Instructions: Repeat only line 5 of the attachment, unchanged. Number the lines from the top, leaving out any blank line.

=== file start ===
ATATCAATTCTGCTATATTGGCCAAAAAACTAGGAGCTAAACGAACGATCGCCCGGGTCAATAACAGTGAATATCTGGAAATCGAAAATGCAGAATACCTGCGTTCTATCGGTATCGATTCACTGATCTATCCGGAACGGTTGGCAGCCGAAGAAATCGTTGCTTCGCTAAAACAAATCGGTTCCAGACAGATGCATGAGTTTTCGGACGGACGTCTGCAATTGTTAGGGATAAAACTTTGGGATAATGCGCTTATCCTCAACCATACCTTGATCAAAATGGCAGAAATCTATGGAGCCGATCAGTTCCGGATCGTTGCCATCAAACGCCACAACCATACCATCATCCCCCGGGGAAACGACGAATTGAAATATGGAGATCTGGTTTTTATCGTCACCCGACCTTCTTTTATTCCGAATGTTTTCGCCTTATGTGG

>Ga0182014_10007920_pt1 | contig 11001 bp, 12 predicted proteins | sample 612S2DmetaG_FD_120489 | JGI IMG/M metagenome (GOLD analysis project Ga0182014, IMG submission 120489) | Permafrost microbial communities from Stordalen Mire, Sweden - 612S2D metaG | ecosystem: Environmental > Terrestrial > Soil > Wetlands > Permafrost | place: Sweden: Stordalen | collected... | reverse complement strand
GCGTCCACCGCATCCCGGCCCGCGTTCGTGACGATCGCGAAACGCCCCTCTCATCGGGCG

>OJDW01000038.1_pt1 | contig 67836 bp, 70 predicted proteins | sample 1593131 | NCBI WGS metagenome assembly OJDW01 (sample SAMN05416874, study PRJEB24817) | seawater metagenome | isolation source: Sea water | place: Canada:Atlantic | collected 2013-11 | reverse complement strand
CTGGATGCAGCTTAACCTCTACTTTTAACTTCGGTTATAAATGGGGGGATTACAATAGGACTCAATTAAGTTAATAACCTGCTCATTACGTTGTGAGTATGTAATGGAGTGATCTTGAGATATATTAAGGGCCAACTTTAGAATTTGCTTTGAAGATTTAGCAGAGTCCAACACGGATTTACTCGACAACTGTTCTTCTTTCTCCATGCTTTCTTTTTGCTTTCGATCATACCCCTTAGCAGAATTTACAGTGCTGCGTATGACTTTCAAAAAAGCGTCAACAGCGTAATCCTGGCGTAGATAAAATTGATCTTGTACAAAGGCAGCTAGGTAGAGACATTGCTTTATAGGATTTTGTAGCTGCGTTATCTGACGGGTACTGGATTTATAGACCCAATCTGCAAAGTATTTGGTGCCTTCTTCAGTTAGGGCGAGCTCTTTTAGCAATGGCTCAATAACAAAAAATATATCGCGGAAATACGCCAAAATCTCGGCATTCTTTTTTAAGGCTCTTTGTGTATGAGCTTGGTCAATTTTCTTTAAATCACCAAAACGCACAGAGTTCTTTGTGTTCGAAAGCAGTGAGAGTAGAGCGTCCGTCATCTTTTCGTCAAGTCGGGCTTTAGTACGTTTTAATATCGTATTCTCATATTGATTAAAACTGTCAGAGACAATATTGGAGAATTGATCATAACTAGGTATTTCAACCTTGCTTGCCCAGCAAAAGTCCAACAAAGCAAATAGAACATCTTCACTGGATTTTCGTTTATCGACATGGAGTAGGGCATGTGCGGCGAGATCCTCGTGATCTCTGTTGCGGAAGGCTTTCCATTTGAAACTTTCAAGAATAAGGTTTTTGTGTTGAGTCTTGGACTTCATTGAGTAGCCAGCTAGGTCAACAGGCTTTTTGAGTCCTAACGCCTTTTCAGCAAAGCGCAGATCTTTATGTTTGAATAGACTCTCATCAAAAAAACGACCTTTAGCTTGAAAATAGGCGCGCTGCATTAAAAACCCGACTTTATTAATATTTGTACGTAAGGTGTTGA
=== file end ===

CTGGATGCAGCTTAACCTCTACTTTTAACTTCGGTTATAAATGGGGGGATTACAATAGGACTCAATTAAGTTAATAACCTGCTCATTACGTTGTGAGTATGTAATGGAGTGATCTTGAGATATATTAAGGGCCAACTTTAGAATTTGCTTTGAAGATTTAGCAGAGTCCAACACGGATTTACTCGACAACTGTTCTTCTTTCTCCATGCTTTCTTTTTGCTTTCGATCATACCCCTTAGCAGAATTTACAGTGCTGCGTATGACTTTCAAAAAAGCGTCAACAGCGTAATCCTGGCGTAGATAAAATTGATCTTGTACAAAGGCAGCTAGGTAGAGACATTGCTTTATAGGATTTTGTAGCTGCGTTATCTGACGGGTACTGGATTTATAGACCCAATCTGCAAAGTATTTGGTGCCTTCTTCAGTTAGGGCGAGCTCTTTTAGCAATGGCTCAATAACAAAAAATATATCGCGGAAATACGCCAAAATCTCGGCATTCTTTTTTAAGGCTCTTTGTGTATGAGCTTGGTCAATTTTCTTTAAATCACCAAAACGCACAGAGTTCTTTGTGTTCGAAAGCAGTGAGAGTAGAGCGTCCGTCATCTTTTCGTCAAGTCGGGCTTTAGTACGTTTTAATATCGTATTCTCATATTGATTAAAACTGTCAGAGACAATATTGGAGAATTGATCATAACTAGGTATTTCAACCTTGCTTGCCCAGCAAAAGTCCAACAAAGCAAATAGAACATCTTCACTGGATTTTCGTTTATCGACATGGAGTAGGGCATGTGCGGCGAGATCCTCGTGATCTCTGTTGCGGAAGGCTTTCCATTTGAAACTTTCAAGAATAAGGTTTTTGTGTTGAGTCTTGGACTTCATTGAGTAGCCAGCTAGGTCAACAGGCTTTTTGAGTCCTAACGCCTTTTCAGCAAAGCGCAGATCTTTATGTTTGAATAGACTCTCATCAAAAAAACGACCTTTAGCTTGAAAATAGGCGCGCTGCATTAAAAACCCGACTTTATTAATATTTGTACGTAAGGTGTTGA